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Take a look: Designs for 160 new homes approved by council

PUBLISHED: 09:51 20 September 2018

Halesworth Town sign
Picture: Nick Butcher

Halesworth Town sign Picture: Nick Butcher

Archant © 2018

The designs of more than 150 new homes to built in Halesworth were passed at a council meeting despite worries around sewerage and drainage.

The external design of the one bedroom house. Picture: Hopkins HomesThe external design of the one bedroom house. Picture: Hopkins Homes

The development, near Holton Road and to the north and east of Hill Farm Road, will see 160 homes built on open land, and was given approval by Waveney District Council in March earlier this year.

Plans approved by councillors on Tuesday, September 18, detailed the number and type of houses that will be built, their design, and landscaping.

Of the 103 open market houses, 36 will have two bedrooms, 48 will have three bedrooms, and 19 will have four bedrooms.

There will also be 55 affordable homes included in the development, with 24 being one bedroom houses, 24 two bedroom, six three bedroom, and one four bedroom.

The external design of the four bedroom house. Picture: Hopkins HomesThe external design of the four bedroom house. Picture: Hopkins Homes

The development’s design was criticised by Halesworth Town Council in their comments to the committee.

They had resolved to recommend refusal due to “too many four bedroom open market houses, too few three bedroom affordable homes, far too many one bedroom affordable units and the sizes of the latter were considered to small.”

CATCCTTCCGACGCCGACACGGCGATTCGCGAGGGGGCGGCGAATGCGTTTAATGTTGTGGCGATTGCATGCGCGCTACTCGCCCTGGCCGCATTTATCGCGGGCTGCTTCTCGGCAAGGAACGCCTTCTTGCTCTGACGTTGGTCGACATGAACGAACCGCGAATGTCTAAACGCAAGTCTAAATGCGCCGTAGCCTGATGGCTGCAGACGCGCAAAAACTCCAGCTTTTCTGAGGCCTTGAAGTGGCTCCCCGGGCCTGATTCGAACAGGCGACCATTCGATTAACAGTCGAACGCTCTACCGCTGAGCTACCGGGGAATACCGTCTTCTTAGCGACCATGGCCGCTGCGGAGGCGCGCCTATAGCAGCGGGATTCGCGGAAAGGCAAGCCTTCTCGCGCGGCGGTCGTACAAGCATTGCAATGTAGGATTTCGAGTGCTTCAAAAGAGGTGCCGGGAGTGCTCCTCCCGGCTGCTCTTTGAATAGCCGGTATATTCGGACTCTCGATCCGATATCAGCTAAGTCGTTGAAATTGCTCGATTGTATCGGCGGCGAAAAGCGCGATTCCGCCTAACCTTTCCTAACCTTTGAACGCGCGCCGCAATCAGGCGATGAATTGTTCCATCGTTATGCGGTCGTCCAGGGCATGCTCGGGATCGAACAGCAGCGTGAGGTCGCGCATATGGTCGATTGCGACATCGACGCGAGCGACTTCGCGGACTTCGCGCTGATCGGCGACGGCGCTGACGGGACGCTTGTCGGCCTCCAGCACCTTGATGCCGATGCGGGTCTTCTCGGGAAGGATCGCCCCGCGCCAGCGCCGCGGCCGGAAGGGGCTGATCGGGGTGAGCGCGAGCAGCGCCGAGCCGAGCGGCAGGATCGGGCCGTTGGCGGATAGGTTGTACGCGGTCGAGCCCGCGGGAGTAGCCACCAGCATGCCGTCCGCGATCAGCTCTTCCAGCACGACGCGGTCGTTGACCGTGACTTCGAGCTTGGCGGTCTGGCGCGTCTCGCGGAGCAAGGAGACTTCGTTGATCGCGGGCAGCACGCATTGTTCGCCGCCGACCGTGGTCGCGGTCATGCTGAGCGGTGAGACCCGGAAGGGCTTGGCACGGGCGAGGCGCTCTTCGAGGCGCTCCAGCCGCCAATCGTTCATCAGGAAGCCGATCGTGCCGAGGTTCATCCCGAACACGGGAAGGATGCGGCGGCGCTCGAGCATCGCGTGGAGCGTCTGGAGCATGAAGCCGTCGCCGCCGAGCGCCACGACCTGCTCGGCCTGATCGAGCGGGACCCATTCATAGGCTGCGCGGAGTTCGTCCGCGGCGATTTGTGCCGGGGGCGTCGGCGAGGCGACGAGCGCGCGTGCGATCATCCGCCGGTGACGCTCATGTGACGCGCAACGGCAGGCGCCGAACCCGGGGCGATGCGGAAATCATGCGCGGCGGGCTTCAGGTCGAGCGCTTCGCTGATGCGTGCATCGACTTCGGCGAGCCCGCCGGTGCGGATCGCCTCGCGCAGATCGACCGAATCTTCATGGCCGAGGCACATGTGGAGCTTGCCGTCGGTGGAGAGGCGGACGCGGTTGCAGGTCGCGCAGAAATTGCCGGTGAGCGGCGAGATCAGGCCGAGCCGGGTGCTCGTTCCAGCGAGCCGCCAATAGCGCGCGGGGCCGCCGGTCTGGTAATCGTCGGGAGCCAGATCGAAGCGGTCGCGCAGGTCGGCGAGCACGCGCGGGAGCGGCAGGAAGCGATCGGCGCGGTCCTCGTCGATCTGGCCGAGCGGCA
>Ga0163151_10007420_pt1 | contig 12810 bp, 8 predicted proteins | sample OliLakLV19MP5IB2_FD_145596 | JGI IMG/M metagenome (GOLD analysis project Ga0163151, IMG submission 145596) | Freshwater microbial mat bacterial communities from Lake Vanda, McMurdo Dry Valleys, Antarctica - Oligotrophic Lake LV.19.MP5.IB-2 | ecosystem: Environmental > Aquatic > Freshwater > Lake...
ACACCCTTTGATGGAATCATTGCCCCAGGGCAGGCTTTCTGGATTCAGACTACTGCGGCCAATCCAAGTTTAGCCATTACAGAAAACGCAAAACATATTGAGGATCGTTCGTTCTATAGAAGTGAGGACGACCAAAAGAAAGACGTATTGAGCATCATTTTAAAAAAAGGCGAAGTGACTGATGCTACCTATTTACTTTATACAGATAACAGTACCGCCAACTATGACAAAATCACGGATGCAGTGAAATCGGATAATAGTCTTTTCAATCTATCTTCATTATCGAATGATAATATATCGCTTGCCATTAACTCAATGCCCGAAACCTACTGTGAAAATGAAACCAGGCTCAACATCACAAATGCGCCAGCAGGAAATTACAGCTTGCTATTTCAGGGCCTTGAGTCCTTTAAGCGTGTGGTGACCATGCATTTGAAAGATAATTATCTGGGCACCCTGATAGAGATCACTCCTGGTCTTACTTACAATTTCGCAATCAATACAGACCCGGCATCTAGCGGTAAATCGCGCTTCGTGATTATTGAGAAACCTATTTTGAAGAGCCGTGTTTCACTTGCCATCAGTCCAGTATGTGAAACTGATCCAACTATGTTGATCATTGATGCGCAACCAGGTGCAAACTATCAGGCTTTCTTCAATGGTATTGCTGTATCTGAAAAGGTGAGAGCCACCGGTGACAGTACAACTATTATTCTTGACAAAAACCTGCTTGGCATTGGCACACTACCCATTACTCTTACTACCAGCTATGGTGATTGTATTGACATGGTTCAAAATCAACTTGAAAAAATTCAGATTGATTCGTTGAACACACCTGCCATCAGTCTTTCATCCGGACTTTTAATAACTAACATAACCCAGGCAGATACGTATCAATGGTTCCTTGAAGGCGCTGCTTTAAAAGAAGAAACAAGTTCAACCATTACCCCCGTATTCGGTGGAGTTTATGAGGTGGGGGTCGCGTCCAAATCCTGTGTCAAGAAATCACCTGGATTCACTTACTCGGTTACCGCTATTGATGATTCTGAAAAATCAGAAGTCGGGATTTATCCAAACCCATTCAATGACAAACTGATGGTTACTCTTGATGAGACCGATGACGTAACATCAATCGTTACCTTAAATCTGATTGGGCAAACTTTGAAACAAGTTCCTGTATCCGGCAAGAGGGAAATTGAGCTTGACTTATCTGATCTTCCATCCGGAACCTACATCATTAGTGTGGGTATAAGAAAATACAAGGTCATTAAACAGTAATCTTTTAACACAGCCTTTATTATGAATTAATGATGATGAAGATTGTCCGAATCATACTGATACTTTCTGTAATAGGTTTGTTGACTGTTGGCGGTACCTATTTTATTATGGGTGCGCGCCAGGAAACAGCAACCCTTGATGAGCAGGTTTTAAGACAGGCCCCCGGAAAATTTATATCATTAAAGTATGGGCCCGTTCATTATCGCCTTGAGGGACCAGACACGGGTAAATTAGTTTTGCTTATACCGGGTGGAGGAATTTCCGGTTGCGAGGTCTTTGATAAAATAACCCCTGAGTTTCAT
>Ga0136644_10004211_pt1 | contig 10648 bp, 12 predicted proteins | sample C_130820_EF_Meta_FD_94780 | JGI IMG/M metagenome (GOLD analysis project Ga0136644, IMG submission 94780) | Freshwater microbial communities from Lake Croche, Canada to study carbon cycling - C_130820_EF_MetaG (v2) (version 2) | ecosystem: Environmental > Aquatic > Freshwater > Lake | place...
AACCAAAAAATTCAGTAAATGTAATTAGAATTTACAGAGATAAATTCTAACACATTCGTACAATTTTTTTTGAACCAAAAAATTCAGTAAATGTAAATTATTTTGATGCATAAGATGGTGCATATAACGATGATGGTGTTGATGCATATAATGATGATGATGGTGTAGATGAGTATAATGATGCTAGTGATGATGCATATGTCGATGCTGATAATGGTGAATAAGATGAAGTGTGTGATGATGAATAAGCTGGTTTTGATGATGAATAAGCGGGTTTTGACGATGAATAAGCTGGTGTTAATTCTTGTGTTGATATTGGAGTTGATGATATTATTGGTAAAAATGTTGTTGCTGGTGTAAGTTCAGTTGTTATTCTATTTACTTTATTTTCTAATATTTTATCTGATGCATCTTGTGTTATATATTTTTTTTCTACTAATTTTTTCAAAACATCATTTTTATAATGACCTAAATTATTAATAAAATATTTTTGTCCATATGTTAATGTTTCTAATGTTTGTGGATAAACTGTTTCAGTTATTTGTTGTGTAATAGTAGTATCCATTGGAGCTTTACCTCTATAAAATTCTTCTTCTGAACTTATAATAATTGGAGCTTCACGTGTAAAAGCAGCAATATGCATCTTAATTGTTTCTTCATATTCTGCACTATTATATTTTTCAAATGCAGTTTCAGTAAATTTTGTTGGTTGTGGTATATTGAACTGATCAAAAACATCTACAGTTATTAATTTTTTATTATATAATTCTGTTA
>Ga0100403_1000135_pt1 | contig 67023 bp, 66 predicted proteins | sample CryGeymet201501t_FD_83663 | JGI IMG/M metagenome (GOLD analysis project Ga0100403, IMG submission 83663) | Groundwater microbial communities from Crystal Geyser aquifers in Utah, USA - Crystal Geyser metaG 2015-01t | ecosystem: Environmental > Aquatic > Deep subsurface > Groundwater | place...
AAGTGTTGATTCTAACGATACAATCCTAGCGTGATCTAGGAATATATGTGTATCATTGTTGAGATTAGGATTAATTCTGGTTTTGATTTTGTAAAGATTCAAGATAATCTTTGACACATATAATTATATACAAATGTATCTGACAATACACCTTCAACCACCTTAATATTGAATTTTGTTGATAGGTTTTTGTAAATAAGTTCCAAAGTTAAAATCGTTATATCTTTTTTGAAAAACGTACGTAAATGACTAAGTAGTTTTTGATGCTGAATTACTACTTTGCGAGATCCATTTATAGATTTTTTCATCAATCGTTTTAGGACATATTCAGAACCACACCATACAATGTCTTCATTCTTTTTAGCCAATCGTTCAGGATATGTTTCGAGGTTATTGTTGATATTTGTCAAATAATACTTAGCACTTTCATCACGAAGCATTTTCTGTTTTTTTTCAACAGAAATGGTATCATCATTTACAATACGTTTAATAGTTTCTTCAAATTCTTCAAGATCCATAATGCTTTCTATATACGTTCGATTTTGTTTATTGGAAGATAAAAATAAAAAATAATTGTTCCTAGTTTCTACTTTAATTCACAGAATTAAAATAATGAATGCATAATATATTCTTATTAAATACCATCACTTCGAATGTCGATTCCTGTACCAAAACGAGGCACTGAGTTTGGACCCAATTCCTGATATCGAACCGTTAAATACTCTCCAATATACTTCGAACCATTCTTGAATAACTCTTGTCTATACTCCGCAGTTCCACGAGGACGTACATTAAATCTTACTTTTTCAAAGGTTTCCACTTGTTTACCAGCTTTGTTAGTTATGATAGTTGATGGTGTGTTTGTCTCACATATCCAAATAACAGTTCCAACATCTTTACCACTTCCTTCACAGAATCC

Halesworth Town Council also criticised the “unimaginative style and the method of separation of the affordable housing” and the “inadequate consideration given to positioning of parking spaces and the lack of visitor parking provision on the site”.

Along with district councillor Tony Goldson who raised the same issue at the committee meeting on Tuesday, the town council also raised their concerns about potential issues from the development due to previous flooding being reported in the area.

Those concerns were not reflected by Anglian Water. The papers for the meeting stated: “[Anglian Water] have confirmed in the contect of the outline application that capacity both in the network and treatment work existed and was sufficient for this proposal.”

However, planning officers praised the “attractive design” at the meeting, and in the papers described it as “well designed proposal with a comprehensive sustainable drainage design”.

The Design Out Crime Police Officer also praised the development, and said: “Natural surveillance is generally good and there is clear definition of public, communal and private space.”

The application was approved unanimously at the meeting.

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